A Retrospective of sneakers from the Blitz vault @ Known Gallery | Interview with sneaker collector ANDRE LJUSTINA aka CROATIANSTYLE by BE STREET

November 27 2015 . 10:08pm

If you ask me, there’s two types of collectors. Those with unlimited budget who can acquire just about anything without bothering about expenses and those who have to be creative and utterly dedicated to build a worthy collection over the years. Andre Ljustana aka CroatianStyle belongs to the latter category. Born and raised in a family of Croatian descent, he grew up and still lives in Los Angeles, Hawthorne to be exact. Over the past 16 years, he has amassed a collection of sneakers worth several million dollars. When asked what he did before that, he couldn’t really tell, that’s how long he’s been in the game. In Primary School, young Andre was already exchanging kicks with his pals just for fun and so as to not having to wear the same pair day in day out. In an era where everybody can call themselves a “Sneakerhead”, partially due to the rise of the Internet and Social Media, we wanted to find out how things were back in the day, in the years ’00 when all you had to get in touch were forums (Nikepark, Niketalk…) and AOL Instant Messenger. His expo “RETROspective” at the Known gallery on Fairfax was the perfect occasion to ask Andre a few questions. His answers might come as a surprise for some.

Be Street: Over 3000 pairs gathered in 16 years… Do you remember the day it all started?

Andre: Wow 16 years… I can’t be that old now, right? Yes I remember the day crystal clear. Honestly I was always into shoes, we borrowed each others shoes when we were in elementary and middle school so we could wear more than just our own. We would try to get different colors of models. Never in a million years did the idea of keeping pairs brand new (deadstock) ever cross my mind during my teenage years. After the AJ 14’s came out, I was out at college and didn’t care for them as much. The white/red were cool but I felt they didn’t have enough red on them and feeling the new Jordans after that would never be the same, I just stuck to other styles and the pairs I still had from before. Then one day, I came back from a trip to Europe to visit the family in Croatia late ’99, my boy Jae told me he was at the mall and the Jordan 5 were coming back out again and I was immediately back on again, that damn pair I gave up for the first Reebok Pump, I could finally get it and the white/fire reds! Went over to a local shop I always shopped at since I was a kid and they had the retro card for the AJ 4s showing me the 5s coming and then I asked wait… this is a IV card? Where’s the IVs then? And that’s where it started… while I was out in Europe, the IVs dropped, I needed both especially the white/cement… me and my dude scoured everywhere: Mom & Pops, malls, swap meets from Compton to San Diego… couldn’t find a damn size 10 anywhere… other sizes but not mine and that’s where I found eBay, Nikepark, Niketalk… and the rest is history.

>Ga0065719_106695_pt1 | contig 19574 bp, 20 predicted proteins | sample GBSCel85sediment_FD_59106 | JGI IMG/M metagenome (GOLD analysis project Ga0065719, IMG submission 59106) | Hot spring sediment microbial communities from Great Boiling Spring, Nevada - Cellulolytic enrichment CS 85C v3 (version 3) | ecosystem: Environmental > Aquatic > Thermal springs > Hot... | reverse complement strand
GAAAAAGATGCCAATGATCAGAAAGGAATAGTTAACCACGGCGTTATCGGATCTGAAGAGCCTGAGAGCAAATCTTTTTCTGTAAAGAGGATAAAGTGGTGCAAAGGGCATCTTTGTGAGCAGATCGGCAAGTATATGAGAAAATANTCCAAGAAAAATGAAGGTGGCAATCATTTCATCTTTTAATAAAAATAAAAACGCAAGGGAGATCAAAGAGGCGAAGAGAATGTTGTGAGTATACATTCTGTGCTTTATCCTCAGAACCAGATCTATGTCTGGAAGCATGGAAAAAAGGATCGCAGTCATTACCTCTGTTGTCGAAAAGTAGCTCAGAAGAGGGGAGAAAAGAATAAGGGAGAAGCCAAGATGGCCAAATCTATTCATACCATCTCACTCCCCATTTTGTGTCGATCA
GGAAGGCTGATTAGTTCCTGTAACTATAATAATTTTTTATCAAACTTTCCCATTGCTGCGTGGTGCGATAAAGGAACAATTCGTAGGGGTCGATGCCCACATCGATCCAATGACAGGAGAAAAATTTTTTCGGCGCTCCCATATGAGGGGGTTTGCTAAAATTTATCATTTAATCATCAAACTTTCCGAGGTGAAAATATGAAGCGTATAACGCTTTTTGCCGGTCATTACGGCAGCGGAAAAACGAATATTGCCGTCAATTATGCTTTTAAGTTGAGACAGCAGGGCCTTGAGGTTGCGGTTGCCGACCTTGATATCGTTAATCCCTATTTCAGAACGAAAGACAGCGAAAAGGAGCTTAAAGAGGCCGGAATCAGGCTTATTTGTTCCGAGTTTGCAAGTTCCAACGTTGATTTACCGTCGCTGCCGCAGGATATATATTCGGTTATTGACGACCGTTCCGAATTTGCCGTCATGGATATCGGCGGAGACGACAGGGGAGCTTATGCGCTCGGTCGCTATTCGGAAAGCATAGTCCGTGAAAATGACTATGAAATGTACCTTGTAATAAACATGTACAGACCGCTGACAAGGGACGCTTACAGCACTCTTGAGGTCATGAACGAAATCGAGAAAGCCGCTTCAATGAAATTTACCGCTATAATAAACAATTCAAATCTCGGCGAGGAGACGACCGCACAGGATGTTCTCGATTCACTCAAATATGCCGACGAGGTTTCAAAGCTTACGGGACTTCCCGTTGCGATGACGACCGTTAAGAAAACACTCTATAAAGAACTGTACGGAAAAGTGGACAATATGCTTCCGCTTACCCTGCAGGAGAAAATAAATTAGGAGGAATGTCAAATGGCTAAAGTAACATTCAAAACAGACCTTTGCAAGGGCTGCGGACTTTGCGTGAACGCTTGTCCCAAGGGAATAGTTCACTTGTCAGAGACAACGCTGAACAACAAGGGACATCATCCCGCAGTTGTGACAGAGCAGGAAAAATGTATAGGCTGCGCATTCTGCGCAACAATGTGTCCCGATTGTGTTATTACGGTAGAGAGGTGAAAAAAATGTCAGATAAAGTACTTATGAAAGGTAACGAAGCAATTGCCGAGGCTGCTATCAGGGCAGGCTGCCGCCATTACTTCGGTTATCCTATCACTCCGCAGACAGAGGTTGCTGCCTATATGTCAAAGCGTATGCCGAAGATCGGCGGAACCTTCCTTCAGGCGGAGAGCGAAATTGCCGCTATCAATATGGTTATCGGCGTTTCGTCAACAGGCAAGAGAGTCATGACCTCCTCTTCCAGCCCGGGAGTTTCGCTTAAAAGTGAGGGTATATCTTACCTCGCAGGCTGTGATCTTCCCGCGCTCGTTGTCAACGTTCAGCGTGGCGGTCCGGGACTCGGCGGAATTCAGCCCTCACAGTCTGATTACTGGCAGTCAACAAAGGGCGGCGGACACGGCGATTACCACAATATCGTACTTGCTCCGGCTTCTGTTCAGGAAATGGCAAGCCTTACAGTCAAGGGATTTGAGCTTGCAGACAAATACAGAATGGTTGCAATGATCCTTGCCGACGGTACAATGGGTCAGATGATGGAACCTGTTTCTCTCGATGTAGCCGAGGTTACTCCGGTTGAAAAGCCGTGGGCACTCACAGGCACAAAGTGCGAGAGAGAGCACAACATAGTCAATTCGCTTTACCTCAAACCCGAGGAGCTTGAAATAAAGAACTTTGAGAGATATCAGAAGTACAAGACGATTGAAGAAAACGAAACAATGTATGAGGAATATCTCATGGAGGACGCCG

To read the full interview please visit www.be-street.com

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HAELER: GRAFFITI KEEPS DETROIT FROM LOOKING LIKE A GHOST TOWN

April 07 2015 . 07:47pm

Things are fucked up in Detroit. And they’re not just hidden-behind-the-scenes fucked up, but in-your-face fucked up. Throughout the city, there are deep pockets of half-collapsed buildings and blocks of burned-out homes. Once elegant places now look so abandoned that if it was not for the graffiti, there would be virtually no evidence of human activity. The decaying ruins and urban sprawl are what make “the D” such an inviting canvas for writers all across the nation; an aerosol mecca that warrants at least one pilgrimage.

To read the article visit: animalnewyork.com

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Cali Thornhill Dewitt on his “Night Light” exhibition

April 03 2015 . 01:15am

“I like flowers, they remind me of mushroom clouds. A bouquet of flowers reminds me of death. They’re just beautiful in an uncanny way.”

Photographer: Kenneth Deng/HYPEBEAST

More at hypebeast.com

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Exclusive interview with Phil Frost at TheHouseofMarley.com

March 05 2015 . 05:13am

 
House of Marley: I came across your post in celebration of Bob Marley’s 70th Birthday on Instagram, where you talk about Bob Marley and reggae – what is it that draws you to the two?

Phil Frost: I’m drawn to reggae music because of it’s inherent morale and uplifting nature; to want to better yourself and your surroundings and be humble, kind and respectful of things. So it appeals to me like that, in that I like the message of it; and then I like the energy and rythym also. It is good natured and positive and I was taken by it. At some point, I got really interested in wanting to hear it more. I began to collect the 45’s and records because a lot of the music isn’t necessarily released digitally. I don’t know too much about digital music anyway, but at the time a lot of the music wasn’t really able to be found on a CD or digital format so a lot of the rare music is only on a 45. Seeking out the records and collecting them was a way to be able to introduce myself to parts of the sound I couldn’t find otherwise. At some point, it began to seem like I was protecting old records by archiving them, like a way of preserving them and their relevant importance.

To read the full article visit www.thehouseofmarley.com

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Sage Vaughn on the cover of Juxtapoz

January 13 2015 . 09:50pm

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Read the Sage Vaughn interview at: beyondthecover.juxtapoz.com

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